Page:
Cern scientists announced on Wednesday that they’ve finally – after a 45-year search – found the elusive Higgs boson particle, which gives matter mass.
At least, they’re 99.99% certain they have.
But how did they know they’d found it?
Well, in essence, they had some lovely computer-generated colour pictures that gave up the Higgs’ hiding place.
These came from experiments in which trillions of protons were smashed together at close to the speed of light by the Large Hadron Collider – aka the Big Bang Machine – buried underground on the France-Switzerland border.
Researchers predicted that if the Higgs existed, it should briefly show up and then quickly decay in the aftermath of the collisions.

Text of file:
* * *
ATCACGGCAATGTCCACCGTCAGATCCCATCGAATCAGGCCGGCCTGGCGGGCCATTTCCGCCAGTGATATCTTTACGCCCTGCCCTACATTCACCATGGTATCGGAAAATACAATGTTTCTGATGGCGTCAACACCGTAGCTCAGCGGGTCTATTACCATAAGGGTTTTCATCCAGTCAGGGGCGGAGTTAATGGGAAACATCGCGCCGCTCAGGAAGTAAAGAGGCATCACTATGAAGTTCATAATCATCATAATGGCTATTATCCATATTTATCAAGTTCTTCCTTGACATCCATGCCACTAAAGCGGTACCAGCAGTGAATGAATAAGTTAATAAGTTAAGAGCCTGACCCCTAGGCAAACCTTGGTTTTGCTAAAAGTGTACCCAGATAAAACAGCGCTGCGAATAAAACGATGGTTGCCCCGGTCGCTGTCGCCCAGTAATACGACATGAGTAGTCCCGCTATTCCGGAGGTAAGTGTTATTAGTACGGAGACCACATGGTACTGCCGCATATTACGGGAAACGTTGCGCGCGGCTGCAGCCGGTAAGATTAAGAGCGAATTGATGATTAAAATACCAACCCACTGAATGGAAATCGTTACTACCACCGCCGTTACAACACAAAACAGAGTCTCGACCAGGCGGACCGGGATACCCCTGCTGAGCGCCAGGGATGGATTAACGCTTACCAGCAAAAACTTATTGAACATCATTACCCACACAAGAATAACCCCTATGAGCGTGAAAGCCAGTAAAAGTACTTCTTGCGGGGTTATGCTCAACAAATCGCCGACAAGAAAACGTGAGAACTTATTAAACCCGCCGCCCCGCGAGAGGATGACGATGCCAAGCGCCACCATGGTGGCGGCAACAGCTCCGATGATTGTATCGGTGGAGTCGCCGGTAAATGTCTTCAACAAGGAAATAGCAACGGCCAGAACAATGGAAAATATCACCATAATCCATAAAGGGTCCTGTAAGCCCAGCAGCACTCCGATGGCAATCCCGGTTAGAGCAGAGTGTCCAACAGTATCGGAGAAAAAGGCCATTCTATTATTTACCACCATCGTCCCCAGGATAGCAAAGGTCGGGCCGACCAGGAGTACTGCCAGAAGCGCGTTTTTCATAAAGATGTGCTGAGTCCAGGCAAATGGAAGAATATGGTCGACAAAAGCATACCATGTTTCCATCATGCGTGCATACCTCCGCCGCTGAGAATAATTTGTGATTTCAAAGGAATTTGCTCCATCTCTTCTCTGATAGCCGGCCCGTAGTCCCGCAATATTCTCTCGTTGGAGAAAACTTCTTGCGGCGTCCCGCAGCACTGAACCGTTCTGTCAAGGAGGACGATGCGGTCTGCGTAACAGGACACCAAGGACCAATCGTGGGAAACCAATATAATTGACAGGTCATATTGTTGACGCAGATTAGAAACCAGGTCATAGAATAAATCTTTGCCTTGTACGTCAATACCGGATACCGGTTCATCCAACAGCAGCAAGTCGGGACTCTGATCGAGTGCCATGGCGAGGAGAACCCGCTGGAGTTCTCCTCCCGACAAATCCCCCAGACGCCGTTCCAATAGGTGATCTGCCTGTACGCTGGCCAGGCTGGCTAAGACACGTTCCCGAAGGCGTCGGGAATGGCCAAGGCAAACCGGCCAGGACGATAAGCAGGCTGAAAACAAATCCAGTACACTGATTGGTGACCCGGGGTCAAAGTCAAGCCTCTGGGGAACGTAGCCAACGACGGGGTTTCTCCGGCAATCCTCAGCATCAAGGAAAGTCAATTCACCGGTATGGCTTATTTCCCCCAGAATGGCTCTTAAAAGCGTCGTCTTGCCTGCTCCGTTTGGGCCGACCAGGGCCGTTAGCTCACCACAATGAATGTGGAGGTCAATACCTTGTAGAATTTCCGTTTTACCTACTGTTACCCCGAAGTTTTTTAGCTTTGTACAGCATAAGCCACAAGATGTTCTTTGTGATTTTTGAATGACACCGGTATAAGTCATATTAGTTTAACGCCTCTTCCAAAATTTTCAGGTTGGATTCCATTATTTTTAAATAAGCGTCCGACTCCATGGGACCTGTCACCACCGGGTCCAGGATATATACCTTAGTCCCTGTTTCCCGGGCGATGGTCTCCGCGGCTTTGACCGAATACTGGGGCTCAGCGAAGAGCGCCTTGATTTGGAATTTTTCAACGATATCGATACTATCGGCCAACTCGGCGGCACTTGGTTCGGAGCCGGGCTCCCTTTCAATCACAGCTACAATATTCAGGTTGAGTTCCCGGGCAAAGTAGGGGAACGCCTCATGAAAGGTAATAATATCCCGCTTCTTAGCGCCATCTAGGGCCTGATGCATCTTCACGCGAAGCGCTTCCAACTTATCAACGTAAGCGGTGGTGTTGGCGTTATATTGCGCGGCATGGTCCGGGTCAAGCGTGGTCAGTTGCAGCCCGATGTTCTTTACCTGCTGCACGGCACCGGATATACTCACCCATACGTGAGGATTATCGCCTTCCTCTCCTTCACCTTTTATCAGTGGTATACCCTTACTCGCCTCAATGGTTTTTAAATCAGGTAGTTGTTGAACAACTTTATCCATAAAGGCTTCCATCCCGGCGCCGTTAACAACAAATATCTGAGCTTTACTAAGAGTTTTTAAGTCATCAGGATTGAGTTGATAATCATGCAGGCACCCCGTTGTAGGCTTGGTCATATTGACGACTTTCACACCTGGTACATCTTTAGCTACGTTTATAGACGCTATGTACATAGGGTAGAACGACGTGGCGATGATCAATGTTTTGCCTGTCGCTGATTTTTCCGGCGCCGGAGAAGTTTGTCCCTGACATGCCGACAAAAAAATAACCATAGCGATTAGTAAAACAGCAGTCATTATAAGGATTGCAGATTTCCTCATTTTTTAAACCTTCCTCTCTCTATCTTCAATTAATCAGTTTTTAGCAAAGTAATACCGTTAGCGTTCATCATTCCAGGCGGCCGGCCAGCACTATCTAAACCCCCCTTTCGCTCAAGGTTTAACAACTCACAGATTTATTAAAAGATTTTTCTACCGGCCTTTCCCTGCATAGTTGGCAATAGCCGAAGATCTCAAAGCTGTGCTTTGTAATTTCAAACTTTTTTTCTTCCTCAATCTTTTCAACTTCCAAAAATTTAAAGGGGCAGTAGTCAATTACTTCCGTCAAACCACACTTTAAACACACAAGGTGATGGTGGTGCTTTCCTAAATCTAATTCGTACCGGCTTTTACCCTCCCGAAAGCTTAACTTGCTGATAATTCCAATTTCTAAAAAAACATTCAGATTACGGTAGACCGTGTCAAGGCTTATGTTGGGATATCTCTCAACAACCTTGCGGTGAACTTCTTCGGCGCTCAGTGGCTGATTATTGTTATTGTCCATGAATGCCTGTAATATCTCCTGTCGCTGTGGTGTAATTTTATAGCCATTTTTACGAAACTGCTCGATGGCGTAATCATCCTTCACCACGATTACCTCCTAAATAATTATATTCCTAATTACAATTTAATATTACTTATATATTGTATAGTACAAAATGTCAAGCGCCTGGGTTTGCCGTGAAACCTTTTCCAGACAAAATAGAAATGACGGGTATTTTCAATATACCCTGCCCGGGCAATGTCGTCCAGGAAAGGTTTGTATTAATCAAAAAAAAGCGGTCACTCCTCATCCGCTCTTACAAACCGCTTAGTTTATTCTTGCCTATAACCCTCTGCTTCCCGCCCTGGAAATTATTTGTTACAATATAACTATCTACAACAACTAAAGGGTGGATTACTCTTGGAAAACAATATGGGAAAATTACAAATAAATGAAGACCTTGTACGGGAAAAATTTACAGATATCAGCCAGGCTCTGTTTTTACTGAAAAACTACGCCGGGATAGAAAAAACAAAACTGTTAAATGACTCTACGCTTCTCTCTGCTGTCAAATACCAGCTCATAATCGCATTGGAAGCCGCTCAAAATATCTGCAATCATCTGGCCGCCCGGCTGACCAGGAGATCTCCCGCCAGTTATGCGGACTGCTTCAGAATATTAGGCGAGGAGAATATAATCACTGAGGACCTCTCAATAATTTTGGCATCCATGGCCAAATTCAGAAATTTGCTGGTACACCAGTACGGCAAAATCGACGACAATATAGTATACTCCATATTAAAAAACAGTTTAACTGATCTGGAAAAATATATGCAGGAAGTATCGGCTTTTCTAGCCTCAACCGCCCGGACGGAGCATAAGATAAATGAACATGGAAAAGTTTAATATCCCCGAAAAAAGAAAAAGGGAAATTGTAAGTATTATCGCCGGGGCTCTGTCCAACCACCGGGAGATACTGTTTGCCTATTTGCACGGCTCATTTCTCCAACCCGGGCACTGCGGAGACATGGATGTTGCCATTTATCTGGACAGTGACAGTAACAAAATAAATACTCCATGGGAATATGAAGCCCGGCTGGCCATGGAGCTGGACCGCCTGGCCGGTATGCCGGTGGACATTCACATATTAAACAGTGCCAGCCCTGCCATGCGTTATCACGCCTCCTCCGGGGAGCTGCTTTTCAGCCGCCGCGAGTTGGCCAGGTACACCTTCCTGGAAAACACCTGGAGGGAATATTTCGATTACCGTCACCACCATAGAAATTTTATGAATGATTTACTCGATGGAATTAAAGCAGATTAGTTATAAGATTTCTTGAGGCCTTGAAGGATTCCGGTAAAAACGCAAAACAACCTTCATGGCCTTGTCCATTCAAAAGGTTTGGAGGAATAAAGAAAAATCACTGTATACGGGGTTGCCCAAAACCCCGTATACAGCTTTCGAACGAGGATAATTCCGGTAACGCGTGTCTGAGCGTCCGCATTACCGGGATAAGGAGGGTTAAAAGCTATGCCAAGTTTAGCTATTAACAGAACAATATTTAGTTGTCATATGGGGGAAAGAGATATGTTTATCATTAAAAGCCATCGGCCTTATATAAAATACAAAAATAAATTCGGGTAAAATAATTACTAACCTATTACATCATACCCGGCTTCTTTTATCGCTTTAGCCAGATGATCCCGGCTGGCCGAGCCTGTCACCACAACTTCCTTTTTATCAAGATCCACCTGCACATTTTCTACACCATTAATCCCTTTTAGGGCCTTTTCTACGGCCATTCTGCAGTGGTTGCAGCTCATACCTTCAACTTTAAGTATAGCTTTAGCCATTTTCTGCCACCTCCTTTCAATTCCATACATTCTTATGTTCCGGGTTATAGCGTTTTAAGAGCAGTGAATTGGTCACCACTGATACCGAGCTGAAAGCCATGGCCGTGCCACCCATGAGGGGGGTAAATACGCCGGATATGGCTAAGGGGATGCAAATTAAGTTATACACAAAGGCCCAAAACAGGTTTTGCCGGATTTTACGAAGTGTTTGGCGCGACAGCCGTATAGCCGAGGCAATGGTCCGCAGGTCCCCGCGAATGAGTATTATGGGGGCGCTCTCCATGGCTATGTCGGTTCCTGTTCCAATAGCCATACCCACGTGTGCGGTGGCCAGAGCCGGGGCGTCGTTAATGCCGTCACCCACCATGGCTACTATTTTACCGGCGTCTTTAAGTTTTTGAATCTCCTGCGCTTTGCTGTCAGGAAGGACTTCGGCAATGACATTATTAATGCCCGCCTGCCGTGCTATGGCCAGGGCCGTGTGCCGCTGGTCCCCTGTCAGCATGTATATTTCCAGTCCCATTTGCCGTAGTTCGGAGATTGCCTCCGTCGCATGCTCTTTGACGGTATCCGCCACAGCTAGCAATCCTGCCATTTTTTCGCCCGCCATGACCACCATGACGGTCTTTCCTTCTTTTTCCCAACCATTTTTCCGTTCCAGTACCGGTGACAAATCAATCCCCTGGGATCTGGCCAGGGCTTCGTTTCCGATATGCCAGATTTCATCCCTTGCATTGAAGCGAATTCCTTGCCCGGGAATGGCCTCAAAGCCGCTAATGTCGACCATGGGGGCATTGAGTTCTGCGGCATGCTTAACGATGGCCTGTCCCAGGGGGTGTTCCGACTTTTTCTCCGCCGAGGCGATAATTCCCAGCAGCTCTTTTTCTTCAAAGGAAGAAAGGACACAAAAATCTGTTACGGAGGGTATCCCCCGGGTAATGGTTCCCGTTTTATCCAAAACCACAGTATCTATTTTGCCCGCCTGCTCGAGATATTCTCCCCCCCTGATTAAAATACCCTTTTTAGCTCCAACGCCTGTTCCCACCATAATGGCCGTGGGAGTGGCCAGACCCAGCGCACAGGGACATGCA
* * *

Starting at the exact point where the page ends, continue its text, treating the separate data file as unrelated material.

And that’s precisely what happened, with a great deal of rejoicing.
After all, it’s not everyday that physics research enters an entirely new era.
As Cern Director General Rolf Heuer said: “We have reached a milestone in our understanding of nature. The discovery of a particle consistent with the Higgs boson opens the way to more detailed studies, requiring larger statistics, which will pin down the new particle’s properties, and is likely to shed light on other mysteries of our universe.”